While wandering about on Facebook today I ran across a quote from Karl Barth that I have not heard before. For those of you who are unfamiliar with Barth he was born in Basel, Switzerland on May 10, 1886. He was a student in Berne, Tubingen, Marburg, and Berlin and studied with the great liberal theologians Hermann and Von Harnack. He pastored a small parish church in Safenwil, Switzerland and was later a professor in Gotingen, Munster, and Bonn. In my mind one of the most important biographical details of Barth’s life is his role as a foundational member of the German Confessing Church (Christians who actively opposed Hitler before and during WWII) and primary author of the Barmen Declaration. He was eventually fired from his position at the University of Bonn for refusing to begin his lectures with the requisite “Heil Hitler!” and for agreeing to take “the oath of allegiance to Hitler only with the qualification that all such allegiance is subordinate to the dictates of the gospel” (Grenz and Miller, Contemporary Theologies, 11). He died in 1968. He is without a doubt one of the most influential theologians of the 20th century and there are some theological discussions that simply cannot be explored without addressing his work. All of this as pre-amble to this quotation:
“In the last analysis what God required of man consists only in the demand that he should live as the one on whose behalf God required the very uttermost of Himself.” Karl Barth, Church Dogmatics 2.2, p.166.
What Barth means, of course, is that the way we act should be a response to the way that God has acted. Regardless of how poetic it might be this statement is powerful only in the hands of a person like Karl Barth. It is not theoretical theology but practical theology. It must be underpinned by action.
Barth’s own life demonstrated that he truly believed that God indeed “required the very uttermost of Himself” and consequently the very uttermost of Barth. Those of us who believe in the Cross of Christ must understand what this means. Our ethics must be driven not by logic or self-preservation or self-aggrandizement but by the actions of God. For a Christian all other ethical choices are absurd. We are and must be a people of the Cross. That is one of the most powerful and integral components of Barth’s theology. I noted above that Barth was one of the most influential theologians of the 20th century. His intricate thought, creativity, and depth of analysis reserve him that honour without doubt.
It was his life, however, that made him not merely influential but great.
I was sick this past Monday, some weird and nasty crap in my throat. Since I was sick and not allowed near Liam I was effectively useless and sat around watching TV for the afternoon. Because my wife is such a wonderful woman she was kind enough to rent me the first season of Weeds. It’s friggin’ awesome. It’s a wonderful show that airs on Showtime (like so many wonderful programs…Dead Like Me [tragically cancelled] and Dexter for instance) about a 40ish year old suburban house-wife who’s husband died suddenly. In order to maintain her standard of living and to support her two sons (11 and 16 yrs old) she sells marijuana. How’s that for a concept? I’m guessing that a content warning is a little bit redundant at this point given the channel the show airs on and the concept but in case you care consider yourself content-warned.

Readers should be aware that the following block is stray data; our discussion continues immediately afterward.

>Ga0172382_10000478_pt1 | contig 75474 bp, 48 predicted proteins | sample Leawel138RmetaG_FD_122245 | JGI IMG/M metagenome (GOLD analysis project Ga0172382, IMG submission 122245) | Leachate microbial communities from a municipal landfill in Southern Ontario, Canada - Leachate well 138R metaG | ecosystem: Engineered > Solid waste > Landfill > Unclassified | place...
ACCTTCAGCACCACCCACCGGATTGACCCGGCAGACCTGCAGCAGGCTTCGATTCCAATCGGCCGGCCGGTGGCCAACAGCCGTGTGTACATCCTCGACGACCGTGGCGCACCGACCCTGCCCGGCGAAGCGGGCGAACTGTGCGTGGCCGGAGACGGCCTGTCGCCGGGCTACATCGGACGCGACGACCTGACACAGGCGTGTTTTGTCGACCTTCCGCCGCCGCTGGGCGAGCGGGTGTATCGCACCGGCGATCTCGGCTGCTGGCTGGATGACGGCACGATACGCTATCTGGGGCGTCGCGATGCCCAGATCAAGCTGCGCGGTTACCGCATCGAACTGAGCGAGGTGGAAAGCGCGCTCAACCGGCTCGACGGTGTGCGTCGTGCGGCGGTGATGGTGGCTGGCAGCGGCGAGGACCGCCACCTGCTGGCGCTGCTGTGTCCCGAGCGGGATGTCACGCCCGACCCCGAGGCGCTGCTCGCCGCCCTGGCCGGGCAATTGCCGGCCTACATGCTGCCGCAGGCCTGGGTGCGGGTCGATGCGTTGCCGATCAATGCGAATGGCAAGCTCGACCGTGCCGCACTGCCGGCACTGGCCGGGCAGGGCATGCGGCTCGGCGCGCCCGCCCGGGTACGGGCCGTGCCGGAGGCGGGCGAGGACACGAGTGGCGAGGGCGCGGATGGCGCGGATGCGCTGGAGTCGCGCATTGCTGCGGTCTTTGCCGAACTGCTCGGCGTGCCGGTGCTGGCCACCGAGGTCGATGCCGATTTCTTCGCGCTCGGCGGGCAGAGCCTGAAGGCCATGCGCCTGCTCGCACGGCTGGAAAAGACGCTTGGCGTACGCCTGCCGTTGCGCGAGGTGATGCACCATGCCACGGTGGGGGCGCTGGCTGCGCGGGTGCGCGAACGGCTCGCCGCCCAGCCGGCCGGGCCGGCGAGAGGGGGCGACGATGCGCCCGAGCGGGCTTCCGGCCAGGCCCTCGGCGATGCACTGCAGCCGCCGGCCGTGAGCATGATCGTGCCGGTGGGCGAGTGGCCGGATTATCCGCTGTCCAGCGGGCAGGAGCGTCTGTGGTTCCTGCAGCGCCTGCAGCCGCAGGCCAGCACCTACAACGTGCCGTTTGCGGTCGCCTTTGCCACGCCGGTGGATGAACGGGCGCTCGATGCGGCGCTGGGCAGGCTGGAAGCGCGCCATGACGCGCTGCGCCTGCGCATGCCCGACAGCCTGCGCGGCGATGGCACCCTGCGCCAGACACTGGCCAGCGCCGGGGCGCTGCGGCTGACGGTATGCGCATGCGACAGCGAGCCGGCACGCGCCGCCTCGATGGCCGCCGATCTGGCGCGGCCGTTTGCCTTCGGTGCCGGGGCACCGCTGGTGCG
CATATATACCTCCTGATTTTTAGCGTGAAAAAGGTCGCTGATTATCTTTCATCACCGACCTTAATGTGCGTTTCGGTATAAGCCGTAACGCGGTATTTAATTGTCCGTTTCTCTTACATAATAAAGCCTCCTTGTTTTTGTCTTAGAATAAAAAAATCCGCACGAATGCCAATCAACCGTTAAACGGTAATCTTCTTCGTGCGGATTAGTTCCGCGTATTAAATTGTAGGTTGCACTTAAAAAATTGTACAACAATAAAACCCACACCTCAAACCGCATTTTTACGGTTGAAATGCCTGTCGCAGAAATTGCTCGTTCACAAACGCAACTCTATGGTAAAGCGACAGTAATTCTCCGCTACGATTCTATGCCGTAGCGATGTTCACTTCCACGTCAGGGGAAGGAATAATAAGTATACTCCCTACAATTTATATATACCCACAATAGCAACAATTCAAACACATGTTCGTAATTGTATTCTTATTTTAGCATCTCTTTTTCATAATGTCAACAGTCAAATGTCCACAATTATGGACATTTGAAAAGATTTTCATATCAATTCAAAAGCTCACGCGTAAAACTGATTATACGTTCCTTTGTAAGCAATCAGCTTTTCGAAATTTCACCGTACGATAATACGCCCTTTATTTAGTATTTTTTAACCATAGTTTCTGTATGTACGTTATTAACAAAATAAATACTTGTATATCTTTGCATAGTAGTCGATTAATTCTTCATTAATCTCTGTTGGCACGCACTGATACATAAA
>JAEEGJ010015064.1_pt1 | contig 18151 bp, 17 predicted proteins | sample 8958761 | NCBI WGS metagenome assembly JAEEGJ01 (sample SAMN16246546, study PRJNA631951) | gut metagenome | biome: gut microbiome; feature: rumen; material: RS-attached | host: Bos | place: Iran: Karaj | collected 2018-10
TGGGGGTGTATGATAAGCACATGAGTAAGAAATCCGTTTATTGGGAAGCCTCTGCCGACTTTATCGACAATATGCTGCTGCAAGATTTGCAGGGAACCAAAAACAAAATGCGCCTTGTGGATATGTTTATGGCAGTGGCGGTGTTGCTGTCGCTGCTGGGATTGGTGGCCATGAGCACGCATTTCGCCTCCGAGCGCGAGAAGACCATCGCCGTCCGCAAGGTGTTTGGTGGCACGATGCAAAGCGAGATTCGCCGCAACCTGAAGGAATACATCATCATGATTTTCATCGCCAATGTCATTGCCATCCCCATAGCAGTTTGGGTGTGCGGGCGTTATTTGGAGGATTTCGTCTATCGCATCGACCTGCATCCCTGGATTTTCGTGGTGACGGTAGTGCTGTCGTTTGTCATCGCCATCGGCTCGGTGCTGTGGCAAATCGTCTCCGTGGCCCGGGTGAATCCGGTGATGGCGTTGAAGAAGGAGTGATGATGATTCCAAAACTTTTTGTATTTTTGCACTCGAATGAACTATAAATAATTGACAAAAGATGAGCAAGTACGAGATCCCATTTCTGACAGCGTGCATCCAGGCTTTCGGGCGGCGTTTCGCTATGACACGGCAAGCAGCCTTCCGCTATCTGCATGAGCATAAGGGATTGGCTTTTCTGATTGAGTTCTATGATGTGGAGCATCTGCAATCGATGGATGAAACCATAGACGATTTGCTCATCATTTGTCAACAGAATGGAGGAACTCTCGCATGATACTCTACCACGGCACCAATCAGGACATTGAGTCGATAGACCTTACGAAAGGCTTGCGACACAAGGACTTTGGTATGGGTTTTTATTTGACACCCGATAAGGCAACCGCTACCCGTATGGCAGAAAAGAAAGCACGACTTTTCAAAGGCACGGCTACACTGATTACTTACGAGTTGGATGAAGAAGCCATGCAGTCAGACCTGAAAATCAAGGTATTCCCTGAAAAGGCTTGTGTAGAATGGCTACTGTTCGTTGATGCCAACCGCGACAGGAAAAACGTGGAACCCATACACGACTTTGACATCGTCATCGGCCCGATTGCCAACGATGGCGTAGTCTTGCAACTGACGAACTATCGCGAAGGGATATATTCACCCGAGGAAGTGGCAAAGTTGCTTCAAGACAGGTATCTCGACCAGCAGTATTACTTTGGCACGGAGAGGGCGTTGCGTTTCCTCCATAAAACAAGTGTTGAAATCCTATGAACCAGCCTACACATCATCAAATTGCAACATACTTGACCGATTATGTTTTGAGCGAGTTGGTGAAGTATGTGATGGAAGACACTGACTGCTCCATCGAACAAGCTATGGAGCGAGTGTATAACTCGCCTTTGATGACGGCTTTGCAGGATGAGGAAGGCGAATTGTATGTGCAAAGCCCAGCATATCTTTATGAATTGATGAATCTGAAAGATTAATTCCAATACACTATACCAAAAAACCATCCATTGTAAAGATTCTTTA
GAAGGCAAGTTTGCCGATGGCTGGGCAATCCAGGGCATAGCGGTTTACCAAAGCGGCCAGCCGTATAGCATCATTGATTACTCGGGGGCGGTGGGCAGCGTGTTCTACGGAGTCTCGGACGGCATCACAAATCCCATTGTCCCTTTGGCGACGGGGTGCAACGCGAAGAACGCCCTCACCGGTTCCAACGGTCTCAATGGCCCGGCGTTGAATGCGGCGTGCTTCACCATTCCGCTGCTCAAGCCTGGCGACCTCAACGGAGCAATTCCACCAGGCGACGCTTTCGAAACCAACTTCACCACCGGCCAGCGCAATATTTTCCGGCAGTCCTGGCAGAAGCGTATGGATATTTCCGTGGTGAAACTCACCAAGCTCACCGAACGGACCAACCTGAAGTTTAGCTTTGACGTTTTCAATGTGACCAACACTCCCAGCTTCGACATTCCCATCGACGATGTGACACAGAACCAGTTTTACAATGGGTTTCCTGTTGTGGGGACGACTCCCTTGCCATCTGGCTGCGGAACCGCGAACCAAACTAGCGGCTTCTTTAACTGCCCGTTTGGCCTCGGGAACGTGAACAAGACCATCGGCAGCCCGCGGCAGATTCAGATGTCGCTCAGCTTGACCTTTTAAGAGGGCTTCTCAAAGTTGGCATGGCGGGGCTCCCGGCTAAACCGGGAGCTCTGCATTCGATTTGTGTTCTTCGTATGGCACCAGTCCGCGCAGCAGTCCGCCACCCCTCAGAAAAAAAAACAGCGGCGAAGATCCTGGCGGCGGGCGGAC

I bring Weeds up first of all because it’s brilliant and hilarious, and secondly because it dovetails nicely with an essay I’ve been reading by Keven J. Vanhoozer. The essay is “Does the Trinity Belong in a Theology of Religions? – On Angling in the Rubicon and the ‘Identity’ of God” from his book First Theology. Vanhoozer’s essay is concerned with the totalizing tendencies of both exclusivist and pluralist versions of religious dialog. The exclusivist attempts to reduce all opinions to the Same through some kind of violence or coercion. Pluralism, interestingly enough, does the same, reducing all opinions to the Same through rhetoric particularly with the spectacularly arrogant assumption that we are all praying to the same God. Vanhoozer concludes with the suggestion that the trinitarian nature of God (God as we Christians see him that is) indicates a different way forward in which there are varying opinions and points of view and we discuss and persuade each other without violence, coercion or oversimplification. In other words, I don’t have to agree with you and you don’t have to agree with me but we can still talk about it. We aren’t the same and we shouldn’t be. We don’t have the same conception of God and that’s allowed. “We must remember that our theological formulations are always provisional; none of them catches the sacred fish” (Vanhoozer 68).
Back to Weeds. Maybe the best part of the show (after Mary Louise Parker that is) is the soundtrack. The creators of the program use a fantastic little ditty called “Little Boxes” by Malvina Reynolds as the title track for the show. It’s all about the horror of cookie-cutter culture and modern North American culture’s all but unstopable attempts to reduce us all to the Same. Almost as beautiful as the song itself is the fact that in seasons 2 and 3 the producers got a different artist to perform Reynolds’ song for every single episode. And each performance is a unique re-interpretation of the original.
The moral of the story? You aren’t the same as me. I’m not the same as you. Nor should we be. What to do when we disagree? Talk.